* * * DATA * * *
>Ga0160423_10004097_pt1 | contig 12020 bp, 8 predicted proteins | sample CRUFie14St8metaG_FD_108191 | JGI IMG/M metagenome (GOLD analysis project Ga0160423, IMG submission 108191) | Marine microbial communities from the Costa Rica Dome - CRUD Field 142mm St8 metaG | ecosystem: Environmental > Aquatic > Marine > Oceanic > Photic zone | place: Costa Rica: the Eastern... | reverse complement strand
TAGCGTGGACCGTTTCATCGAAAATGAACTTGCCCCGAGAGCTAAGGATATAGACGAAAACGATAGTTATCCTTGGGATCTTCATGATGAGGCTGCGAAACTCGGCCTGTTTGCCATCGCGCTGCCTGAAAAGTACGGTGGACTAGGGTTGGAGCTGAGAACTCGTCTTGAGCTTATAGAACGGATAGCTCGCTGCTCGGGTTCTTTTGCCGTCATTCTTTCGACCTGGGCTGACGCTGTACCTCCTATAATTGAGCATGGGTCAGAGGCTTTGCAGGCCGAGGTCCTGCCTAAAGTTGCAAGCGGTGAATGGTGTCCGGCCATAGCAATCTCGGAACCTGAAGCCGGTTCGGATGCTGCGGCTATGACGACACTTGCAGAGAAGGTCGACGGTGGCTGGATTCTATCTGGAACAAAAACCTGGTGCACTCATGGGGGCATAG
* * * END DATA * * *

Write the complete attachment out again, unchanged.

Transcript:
>Ga0160423_10004097_pt1 | contig 12020 bp, 8 predicted proteins | sample CRUFie14St8metaG_FD_108191 | JGI IMG/M metagenome (GOLD analysis project Ga0160423, IMG submission 108191) | Marine microbial communities from the Costa Rica Dome - CRUD Field 142mm St8 metaG | ecosystem: Environmental > Aquatic > Marine > Oceanic > Photic zone | place: Costa Rica: the Eastern... | reverse complement strand
TAGCGTGGACCGTTTCATCGAAAATGAACTTGCCCCGAGAGCTAAGGATATAGACGAAAACGATAGTTATCCTTGGGATCTTCATGATGAGGCTGCGAAACTCGGCCTGTTTGCCATCGCGCTGCCTGAAAAGTACGGTGGACTAGGGTTGGAGCTGAGAACTCGTCTTGAGCTTATAGAACGGATAGCTCGCTGCTCGGGTTCTTTTGCCGTCATTCTTTCGACCTGGGCTGACGCTGTACCTCCTATAATTGAGCATGGGTCAGAGGCTTTGCAGGCCGAGGTCCTGCCTAAAGTTGCAAGCGGTGAATGGTGTCCGGCCATAGCAATCTCGGAACCTGAAGCCGGTTCGGATGCTGCGGCTATGACGACACTTGCAGAGAAGGTCGACGGTGGCTGGATTCTATCTGGAACAAAAACCTGGTGCACTCATGGGGGCATAG